Updated: Jul 28
Imagine your loved one is showing symptoms of cognitive decline or was diagnosed with Dementia. You have a deep need to investigate, learn how they came to this point, what their future may look like, and how you can support them as their loved ones.
Say it's 1980. Where would you start? You might pick up the phone to talk with your friend whose mother had Dementia. Or you’d head to the public library. Pulling open the long drawers of the alphabetical card catalog, you would flip through the titles and copy call numbers of books that might help. Next, scan the shelves, find the books, peruse their table of contents, take them to a table, scan, read, and take handwritten notes.
In 1995, you may supplement the card system with a computer that helps you find articles in physically bound periodicals stacked on library shelves. You may find yourself sitting in front of a boxy machine, through which you view items stored on microfilm. These tasks take attention and patience, time, and persistence.
Jump ahead to the year 2000. Computers have made their way into homes, schools, and public libraries. Instead of reading books and magazines, you search the internet for “Dementia” and read the resulting information- book excerpts, news articles, journal publications, credible scientific research, and statistics right there on your screen.
Return to the present—a new Dementia diagnosis. So much has been learned and shared. So much information is available to you, so much so that it may feel overwhelming. Where do you start? Of course, all the printed resources remain available at your library and local bookstore. Streaming video content has become a fixture. Documentaries, non-fiction television series, university lectures, courses, and professional presentations are all available with a point and with a click. The key is to find sources that are credible and trustworthy.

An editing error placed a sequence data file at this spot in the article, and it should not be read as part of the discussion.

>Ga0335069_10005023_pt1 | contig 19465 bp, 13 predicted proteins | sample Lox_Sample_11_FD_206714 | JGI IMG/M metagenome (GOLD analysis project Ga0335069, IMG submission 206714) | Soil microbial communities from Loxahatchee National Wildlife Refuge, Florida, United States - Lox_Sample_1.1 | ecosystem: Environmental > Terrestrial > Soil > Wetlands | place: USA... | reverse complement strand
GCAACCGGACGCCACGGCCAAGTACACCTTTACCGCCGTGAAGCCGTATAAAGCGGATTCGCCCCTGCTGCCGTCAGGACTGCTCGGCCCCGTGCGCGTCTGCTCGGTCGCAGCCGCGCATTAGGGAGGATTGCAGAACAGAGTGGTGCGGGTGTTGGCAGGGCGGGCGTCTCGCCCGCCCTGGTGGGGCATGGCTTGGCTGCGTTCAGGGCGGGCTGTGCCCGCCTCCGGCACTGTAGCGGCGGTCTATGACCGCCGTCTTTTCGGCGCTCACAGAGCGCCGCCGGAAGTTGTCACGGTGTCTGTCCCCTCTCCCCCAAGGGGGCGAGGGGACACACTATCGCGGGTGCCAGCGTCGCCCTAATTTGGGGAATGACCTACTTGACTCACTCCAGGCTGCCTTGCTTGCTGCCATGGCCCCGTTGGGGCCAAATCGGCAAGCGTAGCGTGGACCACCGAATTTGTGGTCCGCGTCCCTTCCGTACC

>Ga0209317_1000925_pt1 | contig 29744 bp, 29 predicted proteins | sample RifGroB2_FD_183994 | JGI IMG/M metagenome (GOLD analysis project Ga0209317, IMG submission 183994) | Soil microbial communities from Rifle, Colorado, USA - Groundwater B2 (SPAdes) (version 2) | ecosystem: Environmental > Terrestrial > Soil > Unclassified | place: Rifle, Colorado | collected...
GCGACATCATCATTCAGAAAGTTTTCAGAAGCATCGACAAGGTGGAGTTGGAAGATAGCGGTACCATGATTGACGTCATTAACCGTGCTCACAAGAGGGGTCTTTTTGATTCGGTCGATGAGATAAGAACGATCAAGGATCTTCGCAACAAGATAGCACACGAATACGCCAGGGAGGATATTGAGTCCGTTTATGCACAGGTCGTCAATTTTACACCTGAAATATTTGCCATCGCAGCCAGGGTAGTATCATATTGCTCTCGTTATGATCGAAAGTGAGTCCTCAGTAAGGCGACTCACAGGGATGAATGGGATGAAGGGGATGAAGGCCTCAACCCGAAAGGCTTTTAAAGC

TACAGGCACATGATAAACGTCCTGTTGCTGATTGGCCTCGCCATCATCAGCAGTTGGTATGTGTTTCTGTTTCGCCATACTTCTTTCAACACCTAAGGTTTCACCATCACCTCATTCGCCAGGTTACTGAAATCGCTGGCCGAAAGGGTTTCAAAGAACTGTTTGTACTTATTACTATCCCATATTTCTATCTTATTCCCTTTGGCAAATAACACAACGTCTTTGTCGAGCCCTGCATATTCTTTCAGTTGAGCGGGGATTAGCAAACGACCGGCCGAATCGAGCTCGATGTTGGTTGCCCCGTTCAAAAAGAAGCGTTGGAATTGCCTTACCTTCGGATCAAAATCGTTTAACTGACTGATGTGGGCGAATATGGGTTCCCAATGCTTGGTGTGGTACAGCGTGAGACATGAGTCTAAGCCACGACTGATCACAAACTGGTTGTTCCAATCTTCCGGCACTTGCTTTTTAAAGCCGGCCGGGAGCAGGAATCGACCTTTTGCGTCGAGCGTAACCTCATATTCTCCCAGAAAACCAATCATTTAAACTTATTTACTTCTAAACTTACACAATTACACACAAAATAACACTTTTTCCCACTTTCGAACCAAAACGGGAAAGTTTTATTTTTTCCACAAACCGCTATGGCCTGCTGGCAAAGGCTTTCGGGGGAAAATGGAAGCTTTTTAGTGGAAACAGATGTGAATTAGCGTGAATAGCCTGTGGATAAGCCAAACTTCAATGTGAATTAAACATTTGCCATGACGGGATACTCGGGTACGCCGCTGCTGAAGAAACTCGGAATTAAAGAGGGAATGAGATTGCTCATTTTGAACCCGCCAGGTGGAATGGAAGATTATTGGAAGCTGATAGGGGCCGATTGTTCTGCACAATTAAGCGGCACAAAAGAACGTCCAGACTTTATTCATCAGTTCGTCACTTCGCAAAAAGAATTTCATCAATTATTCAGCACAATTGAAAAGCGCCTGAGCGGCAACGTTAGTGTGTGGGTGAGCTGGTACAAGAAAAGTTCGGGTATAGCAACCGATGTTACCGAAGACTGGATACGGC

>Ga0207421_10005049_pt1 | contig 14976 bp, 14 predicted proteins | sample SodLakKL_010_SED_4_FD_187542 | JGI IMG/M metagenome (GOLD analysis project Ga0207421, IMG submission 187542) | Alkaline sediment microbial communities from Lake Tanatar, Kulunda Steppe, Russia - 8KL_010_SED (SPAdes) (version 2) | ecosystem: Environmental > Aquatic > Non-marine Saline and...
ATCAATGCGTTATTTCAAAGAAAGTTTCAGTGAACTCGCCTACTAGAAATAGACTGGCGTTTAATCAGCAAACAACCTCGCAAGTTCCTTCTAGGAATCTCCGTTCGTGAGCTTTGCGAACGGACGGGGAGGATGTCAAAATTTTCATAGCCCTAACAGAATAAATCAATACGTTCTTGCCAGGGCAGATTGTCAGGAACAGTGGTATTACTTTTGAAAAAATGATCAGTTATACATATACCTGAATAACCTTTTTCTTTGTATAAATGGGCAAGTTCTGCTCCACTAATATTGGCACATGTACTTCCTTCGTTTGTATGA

A great starting place is our own website Dementia Society of America. In an easy-to-use format, it will guide you to the practical information a family member or caregiver needs to understand and manage day-to-day concerns while caring for a loved one with Dementia.
Should you want to take a deep dive into the types of, treatments for, and current research on Dementia, the site will connect you to useful, credible sources. One such source is found at the National Institute on Aging: Alzheimer's Disease and Related Dementias page, compiled by the U.S. Health and Human Service Department.
To examine specific topics like palliative care, agitation in your loved one, communication techniques, and so much more, explore the Dementia specific presentations offered at Dementia Unplugged. Hearing the thoughts and experiences of experts and practitioners in the field can make a lasting impression on your care and understanding of those living with Dementia.
A monthly conversational / interview approach will be introduced in upcoming episodes of Dementia Unplugged. This approach is not unlike that phone conversation you may have had in 1980. The difference is that the questions and the answers come from knowledgeable sources, experts, or first-hand experience. This mix of information and personal connection is informative and reassuring, like a conversation with a trusted friend.
Finally, when it comes down to caregiving logistics, the Dementia Answers Directory will help you find the professionals and organizations who can help you along the way. Organized into categories of care needs, searchable by location or keyword, it connects you to the resources you’ll need. Like the Internet, the directory’s content will expand over time.
Help and answers are available. You have options for how and where to find it; choose the media that works best for you. The journey is, after all, yours, but not yours alone. There is a community of people with the same worries, joys, challenges, and successes - at the ready to help you along the way.
Contributor: Karen R. Ogden, Dementia Society of America team member.
The opinions expressed by contributing authors are not necessarily the opinions of the Dementia Society, Inc. We do not endorse nor guarantee products, comments, suggestions, links, or other forms of the content contained within blog posts that have been provided to us with permission, or otherwise. Dementia Society does not provide medical advice. Please consult your doctor. www.DementiaSociety.org